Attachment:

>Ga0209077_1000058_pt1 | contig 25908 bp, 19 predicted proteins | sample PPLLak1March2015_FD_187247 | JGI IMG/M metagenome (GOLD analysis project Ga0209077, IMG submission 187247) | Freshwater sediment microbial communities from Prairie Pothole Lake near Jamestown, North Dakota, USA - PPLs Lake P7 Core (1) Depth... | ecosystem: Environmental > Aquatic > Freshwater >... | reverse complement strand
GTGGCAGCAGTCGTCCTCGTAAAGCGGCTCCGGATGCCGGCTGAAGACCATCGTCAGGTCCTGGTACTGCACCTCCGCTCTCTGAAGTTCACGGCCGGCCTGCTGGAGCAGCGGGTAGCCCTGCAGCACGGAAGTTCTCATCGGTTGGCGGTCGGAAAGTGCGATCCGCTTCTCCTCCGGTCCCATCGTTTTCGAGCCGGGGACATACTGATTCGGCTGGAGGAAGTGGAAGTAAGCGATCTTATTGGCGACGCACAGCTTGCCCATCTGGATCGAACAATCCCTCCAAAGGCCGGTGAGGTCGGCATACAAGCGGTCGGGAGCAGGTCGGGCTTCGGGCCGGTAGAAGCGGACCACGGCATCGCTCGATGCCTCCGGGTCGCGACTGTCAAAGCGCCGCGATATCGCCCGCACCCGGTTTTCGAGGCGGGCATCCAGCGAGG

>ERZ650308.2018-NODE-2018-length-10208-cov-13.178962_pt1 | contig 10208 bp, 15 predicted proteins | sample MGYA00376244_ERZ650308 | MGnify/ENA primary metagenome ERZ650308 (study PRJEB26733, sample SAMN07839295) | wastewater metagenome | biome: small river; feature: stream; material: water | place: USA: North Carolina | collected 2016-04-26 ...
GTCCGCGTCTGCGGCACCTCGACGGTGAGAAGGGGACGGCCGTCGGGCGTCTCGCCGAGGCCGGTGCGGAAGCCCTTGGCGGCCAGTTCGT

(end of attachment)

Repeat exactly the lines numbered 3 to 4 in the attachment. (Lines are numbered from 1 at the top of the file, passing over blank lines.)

>ERZ650308.2018-NODE-2018-length-10208-cov-13.178962_pt1 | contig 10208 bp, 15 predicted proteins | sample MGYA00376244_ERZ650308 | MGnify/ENA primary metagenome ERZ650308 (study PRJEB26733, sample SAMN07839295) | wastewater metagenome | biome: small river; feature: stream; material: water | place: USA: North Carolina | collected 2016-04-26 ...
GTCCGCGTCTGCGGCACCTCGACGGTGAGAAGGGGACGGCCGTCGGGCGTCTCGCCGAGGCCGGTGCGGAAGCCCTTGGCGGCCAGTTCGT